2 Amy’s Website

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Note: The images used in this review are not my own. Clicking on them will take you to the original website.

Ben’s Chili Bowl – U Street Corridor

15 10 2010

Who Eats Free at Ben’s:

  • Bill Cosby
  • The Obama Family (but he paid!)

-The Sign


Washington D.C. is often cited for lacking a signature dish. We don’t have the cheese steak like Philly, the Po Boy like New Orleans, the BBQ of Texas/Memphis/North Carolina/Kansas City, the pizza of New York City or Chicago, or the chowder/lobster rolls of New England. I mean come on, even Maryland has crabs (yes that was intentional). But what we do have is the half-smoke. The half-smoke isn’t as well known as other regional gastronomies, but that doesn’t mean it should be discredited. It’s very specific to DC, like actually DC, not the “DC” that people from Woodbridge, Fairfax, or Loudon claim. I also mean DC, not Washington, not the District, but the city that isn’t home to the federal government–just ordinary people.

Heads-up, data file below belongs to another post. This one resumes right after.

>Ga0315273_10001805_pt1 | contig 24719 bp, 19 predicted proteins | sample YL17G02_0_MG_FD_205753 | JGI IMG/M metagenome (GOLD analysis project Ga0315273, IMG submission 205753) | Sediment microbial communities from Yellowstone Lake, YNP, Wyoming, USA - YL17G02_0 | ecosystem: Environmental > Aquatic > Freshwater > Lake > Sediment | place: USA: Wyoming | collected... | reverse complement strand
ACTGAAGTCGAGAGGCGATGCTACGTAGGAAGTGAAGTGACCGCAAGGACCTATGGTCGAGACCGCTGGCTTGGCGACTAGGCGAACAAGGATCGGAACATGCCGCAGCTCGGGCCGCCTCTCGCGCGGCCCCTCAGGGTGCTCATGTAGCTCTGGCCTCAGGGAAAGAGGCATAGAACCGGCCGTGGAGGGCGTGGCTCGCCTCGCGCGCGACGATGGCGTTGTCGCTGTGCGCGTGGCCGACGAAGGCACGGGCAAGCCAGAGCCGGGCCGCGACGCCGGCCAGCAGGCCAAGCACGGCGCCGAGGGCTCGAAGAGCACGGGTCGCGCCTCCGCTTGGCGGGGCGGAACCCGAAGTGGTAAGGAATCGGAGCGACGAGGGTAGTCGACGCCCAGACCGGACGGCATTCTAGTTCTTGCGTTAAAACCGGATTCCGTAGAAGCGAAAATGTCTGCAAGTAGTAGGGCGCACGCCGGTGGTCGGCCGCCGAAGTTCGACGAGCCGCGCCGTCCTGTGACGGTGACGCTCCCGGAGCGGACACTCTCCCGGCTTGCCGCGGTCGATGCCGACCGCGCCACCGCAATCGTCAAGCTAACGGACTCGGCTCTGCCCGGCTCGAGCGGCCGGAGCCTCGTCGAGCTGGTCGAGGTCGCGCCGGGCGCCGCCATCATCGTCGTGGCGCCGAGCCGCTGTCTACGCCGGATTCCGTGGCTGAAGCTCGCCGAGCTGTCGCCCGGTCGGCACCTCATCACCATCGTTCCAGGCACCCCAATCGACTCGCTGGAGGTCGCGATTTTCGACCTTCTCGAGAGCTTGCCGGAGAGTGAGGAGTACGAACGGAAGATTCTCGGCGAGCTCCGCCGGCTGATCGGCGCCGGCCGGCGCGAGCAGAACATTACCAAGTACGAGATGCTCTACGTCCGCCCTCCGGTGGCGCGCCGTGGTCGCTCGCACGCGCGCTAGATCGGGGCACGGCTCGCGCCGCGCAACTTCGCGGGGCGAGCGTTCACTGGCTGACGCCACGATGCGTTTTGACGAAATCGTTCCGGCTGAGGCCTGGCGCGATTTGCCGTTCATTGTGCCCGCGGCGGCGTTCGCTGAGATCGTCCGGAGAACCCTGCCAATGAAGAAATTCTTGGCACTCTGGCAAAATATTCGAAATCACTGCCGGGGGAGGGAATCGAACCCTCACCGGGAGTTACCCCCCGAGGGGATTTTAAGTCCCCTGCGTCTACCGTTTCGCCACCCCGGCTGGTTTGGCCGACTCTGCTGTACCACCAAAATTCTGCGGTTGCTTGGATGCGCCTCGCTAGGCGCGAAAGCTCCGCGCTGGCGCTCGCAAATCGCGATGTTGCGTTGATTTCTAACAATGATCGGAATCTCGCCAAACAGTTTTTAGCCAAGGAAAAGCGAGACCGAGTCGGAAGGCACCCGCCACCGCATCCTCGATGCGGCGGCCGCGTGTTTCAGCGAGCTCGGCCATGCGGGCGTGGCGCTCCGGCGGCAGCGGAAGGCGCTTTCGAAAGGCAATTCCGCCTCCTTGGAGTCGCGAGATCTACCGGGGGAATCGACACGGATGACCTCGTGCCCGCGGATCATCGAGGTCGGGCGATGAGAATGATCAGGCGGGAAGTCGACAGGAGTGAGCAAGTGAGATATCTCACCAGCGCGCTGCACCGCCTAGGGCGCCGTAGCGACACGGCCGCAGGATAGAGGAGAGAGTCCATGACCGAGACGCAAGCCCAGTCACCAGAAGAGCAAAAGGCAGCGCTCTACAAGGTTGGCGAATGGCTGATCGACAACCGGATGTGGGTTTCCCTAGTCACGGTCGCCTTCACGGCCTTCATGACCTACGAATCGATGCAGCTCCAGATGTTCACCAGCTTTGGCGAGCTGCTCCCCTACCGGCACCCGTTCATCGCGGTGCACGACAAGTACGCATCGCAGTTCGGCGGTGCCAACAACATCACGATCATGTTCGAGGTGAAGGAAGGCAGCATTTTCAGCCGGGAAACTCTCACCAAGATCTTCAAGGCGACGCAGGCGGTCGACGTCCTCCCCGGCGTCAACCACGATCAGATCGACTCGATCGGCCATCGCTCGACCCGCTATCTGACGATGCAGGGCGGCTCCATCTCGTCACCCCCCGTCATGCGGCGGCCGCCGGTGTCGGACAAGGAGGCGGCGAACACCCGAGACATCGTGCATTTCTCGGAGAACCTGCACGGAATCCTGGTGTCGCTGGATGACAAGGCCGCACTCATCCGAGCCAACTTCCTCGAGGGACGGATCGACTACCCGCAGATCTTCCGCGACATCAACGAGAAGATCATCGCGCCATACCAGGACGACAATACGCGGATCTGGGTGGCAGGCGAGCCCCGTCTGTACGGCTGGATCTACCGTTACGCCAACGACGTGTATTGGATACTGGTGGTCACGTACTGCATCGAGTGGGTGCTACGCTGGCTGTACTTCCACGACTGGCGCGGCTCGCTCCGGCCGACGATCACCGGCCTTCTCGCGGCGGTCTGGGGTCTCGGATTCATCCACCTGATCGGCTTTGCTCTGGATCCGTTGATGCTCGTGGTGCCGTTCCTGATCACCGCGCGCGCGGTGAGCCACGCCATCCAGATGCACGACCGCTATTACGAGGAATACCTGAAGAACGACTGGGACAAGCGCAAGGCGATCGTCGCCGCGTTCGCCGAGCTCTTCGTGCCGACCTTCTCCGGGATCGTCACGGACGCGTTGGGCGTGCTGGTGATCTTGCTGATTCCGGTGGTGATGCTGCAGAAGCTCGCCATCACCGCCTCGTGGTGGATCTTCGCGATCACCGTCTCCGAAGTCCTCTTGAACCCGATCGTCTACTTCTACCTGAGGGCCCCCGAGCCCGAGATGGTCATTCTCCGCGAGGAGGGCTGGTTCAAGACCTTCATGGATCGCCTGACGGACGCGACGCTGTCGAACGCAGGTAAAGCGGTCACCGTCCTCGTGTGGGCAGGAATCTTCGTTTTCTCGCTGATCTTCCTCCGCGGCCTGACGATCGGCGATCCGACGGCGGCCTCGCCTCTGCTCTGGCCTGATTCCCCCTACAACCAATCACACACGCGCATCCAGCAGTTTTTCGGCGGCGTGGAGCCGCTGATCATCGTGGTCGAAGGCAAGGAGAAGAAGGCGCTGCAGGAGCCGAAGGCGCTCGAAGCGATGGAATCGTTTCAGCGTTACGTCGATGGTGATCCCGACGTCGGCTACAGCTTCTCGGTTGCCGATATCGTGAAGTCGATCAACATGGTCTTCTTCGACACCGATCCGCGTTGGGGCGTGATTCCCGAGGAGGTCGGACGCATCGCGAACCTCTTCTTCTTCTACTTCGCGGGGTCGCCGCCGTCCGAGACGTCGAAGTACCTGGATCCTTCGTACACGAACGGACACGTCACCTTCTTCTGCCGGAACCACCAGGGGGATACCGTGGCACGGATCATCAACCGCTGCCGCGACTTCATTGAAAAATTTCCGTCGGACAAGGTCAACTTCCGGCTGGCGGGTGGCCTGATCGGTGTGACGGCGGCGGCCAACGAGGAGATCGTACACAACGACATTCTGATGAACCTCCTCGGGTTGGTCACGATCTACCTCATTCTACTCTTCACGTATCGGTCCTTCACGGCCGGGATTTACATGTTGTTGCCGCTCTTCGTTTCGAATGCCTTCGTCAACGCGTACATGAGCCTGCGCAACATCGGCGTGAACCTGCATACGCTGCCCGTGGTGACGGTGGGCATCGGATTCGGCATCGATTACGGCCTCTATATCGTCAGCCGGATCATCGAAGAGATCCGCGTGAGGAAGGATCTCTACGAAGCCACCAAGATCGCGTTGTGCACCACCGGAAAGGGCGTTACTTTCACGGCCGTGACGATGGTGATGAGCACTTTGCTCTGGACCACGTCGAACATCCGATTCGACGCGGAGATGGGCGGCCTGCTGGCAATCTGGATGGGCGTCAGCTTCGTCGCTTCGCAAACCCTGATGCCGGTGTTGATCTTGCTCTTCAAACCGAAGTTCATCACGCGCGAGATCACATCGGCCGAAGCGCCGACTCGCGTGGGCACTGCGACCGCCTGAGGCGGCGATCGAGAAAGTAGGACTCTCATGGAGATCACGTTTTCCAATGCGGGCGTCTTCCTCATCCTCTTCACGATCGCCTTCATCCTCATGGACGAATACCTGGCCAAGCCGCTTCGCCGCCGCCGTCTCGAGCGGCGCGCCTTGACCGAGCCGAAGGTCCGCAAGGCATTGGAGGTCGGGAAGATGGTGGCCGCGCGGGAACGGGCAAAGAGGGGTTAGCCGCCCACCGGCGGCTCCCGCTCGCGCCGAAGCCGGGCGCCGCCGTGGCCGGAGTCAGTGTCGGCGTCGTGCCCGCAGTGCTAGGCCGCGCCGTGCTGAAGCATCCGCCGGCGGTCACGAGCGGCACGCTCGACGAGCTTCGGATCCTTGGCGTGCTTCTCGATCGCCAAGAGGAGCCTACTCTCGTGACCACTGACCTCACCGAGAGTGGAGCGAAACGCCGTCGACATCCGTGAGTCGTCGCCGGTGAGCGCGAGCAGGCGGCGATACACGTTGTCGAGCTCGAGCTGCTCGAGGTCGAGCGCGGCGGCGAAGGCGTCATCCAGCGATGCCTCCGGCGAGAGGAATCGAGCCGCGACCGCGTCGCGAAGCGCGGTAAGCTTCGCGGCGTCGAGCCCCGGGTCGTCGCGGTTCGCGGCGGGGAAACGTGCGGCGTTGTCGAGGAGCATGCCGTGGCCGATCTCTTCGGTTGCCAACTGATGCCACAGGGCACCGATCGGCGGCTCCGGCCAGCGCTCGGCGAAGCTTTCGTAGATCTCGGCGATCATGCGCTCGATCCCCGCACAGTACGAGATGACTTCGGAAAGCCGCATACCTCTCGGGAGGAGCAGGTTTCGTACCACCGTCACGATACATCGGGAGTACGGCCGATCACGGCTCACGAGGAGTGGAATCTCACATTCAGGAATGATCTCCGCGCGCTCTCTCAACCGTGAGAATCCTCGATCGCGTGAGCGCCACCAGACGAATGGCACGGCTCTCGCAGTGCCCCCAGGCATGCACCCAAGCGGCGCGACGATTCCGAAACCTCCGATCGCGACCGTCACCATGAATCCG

I first came into the contact with the half-smoke in elementary school. I guess by being close enough to DC (and it being the early to mid 1990s) the food service provider for Arlington Public Schools delivered half-smokes. When hot dogs were being offered for lunch you had two options: eat this wavy, putrid, grey footlong hot dog, or enjoy the thick, delicious, reddish half-smoke. I went for the half-smoke every time obviously. Sure they were boiled instead of grilled and sure there was no chili, cheese, or onions, but the seed had been planted. Time went by and they were dropped from the lunch menu, then I dropped the lunch menu and I nearly forgot about them, until I read an article about them being DC’s signature dish. I remember asking one of my friends in college about them, figuring he knew since he was from Fairfax. Wrong. Turns out you go 20 miles down the road and they’ve never heard of them. It wasn’t until the new Nationals stadium opened up and I got my first half-smoke in over a decade. That half-smoke pales in comparison to the ones served at the original location.